How to Prepare for a New Dog in Your Home
Published on January 16, 2017
So, you’re getting a new dog! Whether you’re rescuing an
adult dog or bringing home a puppy, there’s a lot you can do to
prepare yourself and your home for a smooth transition.
Getting a dog is a big commitment, and there’s plenty to think about as you prepare for the big day, from helpful pet products to training you should start with. We’ve compiled a list of tips to help you be ready for your new little friend when the time comes.
Picking a Name
We’ll start with this, because what’s more fun than coming up with the perfect moniker for your new pal? It’s a name you’ll be saying for years to come, so you want to make sure you like it. You may not realize there are dos and don’ts to choosing a name, including ensuring it’s easy to say — and avoids any negative connotations.
Preparing Proper Identification
Once you have the name, it’s important everyone else can find it, too. Your dog should always wear an identification tag with your name and phone number on it, so someone can find you if she gets lost. Of course, tags can fall off, so having a microchip as a backup is vital. It’s a good idea to ask your vet to scan the chip once a year to make sure it's working and call the microchip company to verify that all your contact information is up to date.
Dogs have lots of essentials, including food (of course!), bowls, a comfy bed, safe toys and a crate. Check out our list of eight must-haves for your new canine companion.
Before you bring your dog home, help make your place safe for her. Use baby gates to keep her out of areas you don’t want her to be in, hide electrical cords she might chew on and put toxic materials out of her reach. There are many home items you might not realize are harmful, including foods like onions, grapes and sugar-free products containing xylitol, as well as household cleaning products and medications.
One way to help keep your dog out of trouble is to train her to go to her crate. While some owners have negative perceptions about crating, the crate can actually be a quiet, familiar oasis for your dog. It’s a great place for her to hang out during potty training, when company comes or to contain her on car rides. Vetstreet training expert Mikkel Becker offers step-by-step advice for crate training.
Potty training is among the first tasks you and your new dog will work on together. But it doesn’t have to be as daunting as it sounds. We have five tips to make it easier on both of you, including limiting the area where your pup can wander, understanding that she’ll need to go frequently, remembering to take her out after she eats or drinks, cleaning up accidents thoroughly, and being patient and consistent.
Choosing a Collar
There are more choices for a collar than you might imagine, and choosing the right one can be overwhelming. When it comes to fit, you should be able to easily slide two fingers under the collar, Becker says. She explains the differences between flat, martingale and breakaway options in this helpful video.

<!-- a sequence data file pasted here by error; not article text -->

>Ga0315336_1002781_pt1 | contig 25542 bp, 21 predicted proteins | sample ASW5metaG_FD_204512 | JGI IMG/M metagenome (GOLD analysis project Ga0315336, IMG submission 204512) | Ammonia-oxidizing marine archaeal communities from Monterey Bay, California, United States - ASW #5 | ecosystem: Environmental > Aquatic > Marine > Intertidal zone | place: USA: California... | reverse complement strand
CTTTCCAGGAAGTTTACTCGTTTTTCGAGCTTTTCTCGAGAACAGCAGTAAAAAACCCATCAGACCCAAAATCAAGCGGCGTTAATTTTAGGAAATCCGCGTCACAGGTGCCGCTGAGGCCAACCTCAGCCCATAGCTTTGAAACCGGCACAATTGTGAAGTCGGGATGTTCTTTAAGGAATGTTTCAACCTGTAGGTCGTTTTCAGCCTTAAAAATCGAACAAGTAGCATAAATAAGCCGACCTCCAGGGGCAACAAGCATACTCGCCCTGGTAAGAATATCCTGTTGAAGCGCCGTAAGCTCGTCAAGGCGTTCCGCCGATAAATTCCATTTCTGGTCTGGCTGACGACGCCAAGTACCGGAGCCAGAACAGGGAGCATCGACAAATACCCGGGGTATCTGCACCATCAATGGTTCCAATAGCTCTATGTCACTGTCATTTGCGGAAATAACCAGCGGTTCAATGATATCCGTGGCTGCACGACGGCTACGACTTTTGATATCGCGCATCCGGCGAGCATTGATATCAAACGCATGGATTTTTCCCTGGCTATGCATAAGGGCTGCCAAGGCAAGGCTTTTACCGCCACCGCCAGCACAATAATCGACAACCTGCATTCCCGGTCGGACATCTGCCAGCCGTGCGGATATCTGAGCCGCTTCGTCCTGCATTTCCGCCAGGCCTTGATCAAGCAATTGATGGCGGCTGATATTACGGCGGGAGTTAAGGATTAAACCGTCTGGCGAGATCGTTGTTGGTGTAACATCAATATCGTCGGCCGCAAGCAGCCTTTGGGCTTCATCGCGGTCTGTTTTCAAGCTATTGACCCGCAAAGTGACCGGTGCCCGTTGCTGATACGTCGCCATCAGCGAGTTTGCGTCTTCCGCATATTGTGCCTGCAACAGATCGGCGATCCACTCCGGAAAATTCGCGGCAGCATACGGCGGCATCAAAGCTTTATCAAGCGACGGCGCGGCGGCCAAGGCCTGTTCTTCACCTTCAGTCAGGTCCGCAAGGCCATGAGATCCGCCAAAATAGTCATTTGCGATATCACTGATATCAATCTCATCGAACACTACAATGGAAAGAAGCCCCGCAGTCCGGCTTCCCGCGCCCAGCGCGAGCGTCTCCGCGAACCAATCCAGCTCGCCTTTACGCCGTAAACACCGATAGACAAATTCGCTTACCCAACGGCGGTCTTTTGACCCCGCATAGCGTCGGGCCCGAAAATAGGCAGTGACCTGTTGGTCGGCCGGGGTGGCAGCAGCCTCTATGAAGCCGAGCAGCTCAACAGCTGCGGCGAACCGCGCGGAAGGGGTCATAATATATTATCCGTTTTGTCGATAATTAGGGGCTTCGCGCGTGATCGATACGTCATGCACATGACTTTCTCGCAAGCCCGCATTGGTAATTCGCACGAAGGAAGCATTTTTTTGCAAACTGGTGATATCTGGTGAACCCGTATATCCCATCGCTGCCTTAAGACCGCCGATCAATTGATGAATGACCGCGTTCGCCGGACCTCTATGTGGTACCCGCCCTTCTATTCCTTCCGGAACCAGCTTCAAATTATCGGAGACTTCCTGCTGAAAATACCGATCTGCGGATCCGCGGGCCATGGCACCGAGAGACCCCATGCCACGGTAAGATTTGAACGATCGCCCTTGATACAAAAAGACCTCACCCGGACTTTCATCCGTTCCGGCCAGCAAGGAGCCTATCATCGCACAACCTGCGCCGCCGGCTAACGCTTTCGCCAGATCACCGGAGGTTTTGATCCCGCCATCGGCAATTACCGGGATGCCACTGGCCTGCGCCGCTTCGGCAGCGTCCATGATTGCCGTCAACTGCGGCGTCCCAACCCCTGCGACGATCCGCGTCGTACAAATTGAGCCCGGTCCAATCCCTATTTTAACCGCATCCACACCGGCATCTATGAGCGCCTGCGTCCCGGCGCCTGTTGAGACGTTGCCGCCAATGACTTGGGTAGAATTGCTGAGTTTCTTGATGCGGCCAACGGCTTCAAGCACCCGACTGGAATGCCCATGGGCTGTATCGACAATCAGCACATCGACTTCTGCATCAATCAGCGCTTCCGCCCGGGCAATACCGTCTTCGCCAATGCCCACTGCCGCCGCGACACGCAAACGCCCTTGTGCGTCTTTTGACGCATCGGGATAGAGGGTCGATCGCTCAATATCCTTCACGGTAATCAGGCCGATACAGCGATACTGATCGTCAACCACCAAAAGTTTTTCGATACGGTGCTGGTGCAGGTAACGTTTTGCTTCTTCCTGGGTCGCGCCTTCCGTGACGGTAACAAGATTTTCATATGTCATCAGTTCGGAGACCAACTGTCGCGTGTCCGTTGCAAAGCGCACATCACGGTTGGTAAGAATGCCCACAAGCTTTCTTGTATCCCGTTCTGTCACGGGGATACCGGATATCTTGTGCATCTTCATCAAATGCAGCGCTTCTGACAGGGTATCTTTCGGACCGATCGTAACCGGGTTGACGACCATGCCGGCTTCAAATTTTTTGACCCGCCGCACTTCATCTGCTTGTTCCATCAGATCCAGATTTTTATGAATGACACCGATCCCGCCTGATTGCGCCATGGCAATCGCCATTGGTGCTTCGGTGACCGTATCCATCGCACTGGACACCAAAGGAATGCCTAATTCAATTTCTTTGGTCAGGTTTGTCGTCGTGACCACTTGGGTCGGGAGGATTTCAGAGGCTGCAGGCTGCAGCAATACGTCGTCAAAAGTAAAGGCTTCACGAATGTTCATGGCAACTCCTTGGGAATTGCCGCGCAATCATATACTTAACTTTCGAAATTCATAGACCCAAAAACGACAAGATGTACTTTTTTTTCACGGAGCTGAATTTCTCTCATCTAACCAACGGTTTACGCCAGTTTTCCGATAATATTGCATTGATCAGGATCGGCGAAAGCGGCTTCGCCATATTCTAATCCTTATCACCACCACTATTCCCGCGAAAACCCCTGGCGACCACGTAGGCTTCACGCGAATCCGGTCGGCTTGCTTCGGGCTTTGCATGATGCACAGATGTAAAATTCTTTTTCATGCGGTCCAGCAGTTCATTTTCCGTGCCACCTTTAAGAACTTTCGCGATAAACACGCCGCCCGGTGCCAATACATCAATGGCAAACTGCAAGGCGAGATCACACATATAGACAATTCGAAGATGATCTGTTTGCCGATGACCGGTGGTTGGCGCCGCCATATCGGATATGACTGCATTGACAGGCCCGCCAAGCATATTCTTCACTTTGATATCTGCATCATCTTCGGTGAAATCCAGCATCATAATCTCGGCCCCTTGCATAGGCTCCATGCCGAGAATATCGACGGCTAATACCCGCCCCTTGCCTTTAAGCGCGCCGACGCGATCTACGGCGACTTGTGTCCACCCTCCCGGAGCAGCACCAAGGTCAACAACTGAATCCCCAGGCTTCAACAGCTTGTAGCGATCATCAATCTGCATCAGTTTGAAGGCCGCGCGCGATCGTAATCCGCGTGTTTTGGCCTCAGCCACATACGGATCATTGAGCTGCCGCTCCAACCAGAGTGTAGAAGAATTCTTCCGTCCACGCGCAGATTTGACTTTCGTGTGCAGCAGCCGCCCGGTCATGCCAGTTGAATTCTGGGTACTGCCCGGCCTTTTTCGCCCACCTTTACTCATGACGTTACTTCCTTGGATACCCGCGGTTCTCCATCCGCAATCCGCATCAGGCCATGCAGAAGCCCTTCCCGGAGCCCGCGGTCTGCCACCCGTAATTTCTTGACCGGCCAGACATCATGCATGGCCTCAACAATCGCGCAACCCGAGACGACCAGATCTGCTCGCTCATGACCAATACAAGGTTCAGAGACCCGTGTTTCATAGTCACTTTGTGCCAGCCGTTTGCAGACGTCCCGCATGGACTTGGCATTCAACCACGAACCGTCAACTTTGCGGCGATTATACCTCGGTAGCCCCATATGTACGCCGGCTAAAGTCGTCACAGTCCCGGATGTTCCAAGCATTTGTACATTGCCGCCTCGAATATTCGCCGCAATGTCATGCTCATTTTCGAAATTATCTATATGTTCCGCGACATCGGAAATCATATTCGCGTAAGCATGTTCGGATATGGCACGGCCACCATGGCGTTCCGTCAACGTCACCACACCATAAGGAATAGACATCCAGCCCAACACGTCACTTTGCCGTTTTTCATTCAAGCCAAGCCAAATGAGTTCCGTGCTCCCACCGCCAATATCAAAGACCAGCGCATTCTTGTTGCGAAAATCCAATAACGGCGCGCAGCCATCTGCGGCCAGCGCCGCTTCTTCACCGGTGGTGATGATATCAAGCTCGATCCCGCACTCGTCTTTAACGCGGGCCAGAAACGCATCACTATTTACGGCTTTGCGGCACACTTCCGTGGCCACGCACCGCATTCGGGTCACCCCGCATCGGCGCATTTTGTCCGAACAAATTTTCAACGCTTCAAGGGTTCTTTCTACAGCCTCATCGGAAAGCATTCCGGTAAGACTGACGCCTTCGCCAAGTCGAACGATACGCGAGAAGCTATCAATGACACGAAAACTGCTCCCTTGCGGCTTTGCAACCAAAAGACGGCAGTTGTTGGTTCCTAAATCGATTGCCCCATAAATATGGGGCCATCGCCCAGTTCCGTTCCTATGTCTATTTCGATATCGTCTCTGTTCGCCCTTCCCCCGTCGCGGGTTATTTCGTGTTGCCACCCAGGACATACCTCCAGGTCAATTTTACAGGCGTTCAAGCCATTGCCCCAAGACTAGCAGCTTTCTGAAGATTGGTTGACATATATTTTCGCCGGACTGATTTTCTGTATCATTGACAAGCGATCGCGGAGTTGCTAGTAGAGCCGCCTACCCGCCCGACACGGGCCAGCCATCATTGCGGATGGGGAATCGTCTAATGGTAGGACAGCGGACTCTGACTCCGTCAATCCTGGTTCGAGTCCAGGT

Teaching your dog to walk calmly on a leash will make your life easier, and it’ll make you more likely to give your pup the exercise she needs. Some things to remember: Keep calm, consider clicker training and a harness, and don’t react to pulling by yanking your dog yourself, Dr. Ernie Ward writes. And try to avoid retractable leashes, Dr. Patty Khuly writes. They can lead to injuries and mishaps for both dogs and their owners.
Keeping your dog’s teeth clean is one of the keys to good health. To help avoid periodontal disease and other serious dental problems, get in the habit of brushing your dog’s teeth regularly at home, and visit your vet for regular dental exams and professional cleanings.
Visiting the Veterinarian
Have a veterinarian lined up before you bring your new dog home — and schedule a visit for an exam within the first few days. This can help detect any health issues, allow you to set up a vaccination and parasite-control schedule, and give you an opportunity to pick up other health care pointers for your little pup, from nutrition and behavior to grooming and exercise. If you need help finding a vet, ask for recommendations from friends, breeders or shelter staff, or local dog walkers and groomers.
Spaying and Neutering
Fixing your pet is recommended to help prevent certain health and behavioral problems, and to avoid unwanted puppies who contribute to homeless pet populations. If you adopt a dog from a shelter or rescue, there’s a good chance the pup's already been spayed or neutered. But if not, or if you get a dog elsewhere, you should discuss the procedure with your vet.
Enrolling your dog in a training class helps promote good manners and can be a bonding experience for the two of you. Consider group classes, or perhaps one-on-one training, to help you and your dog work through a specific issue. The peak learning period is from 3 weeks to 14 weeks, although, of course, she can learn well beyond that age!
When you have a new dog, you’ll probably want to have carpet-cleaning supplies at the ready. Our readers have weighed in with their tried-and-true tips for getting pet stains out of carpet, from using a black light to track down the spots to keeping a cleaning kit on each floor of your home. Stock up on appropriate cleaning solutions, rags, paper towels and trash bags.
We’ll leave you with an exciting task! Dogs need to be given proper socialization to help them be confident, relaxed and well adjusted. Take time to expose your dog to new people and situations to help reduce the risk of her being fearful or aggressive if she encounters them later. Just be sure to introduce your pet to the new object, sight or sound in a way that’s calm — and reward her generously, so she associates good things with each new experience.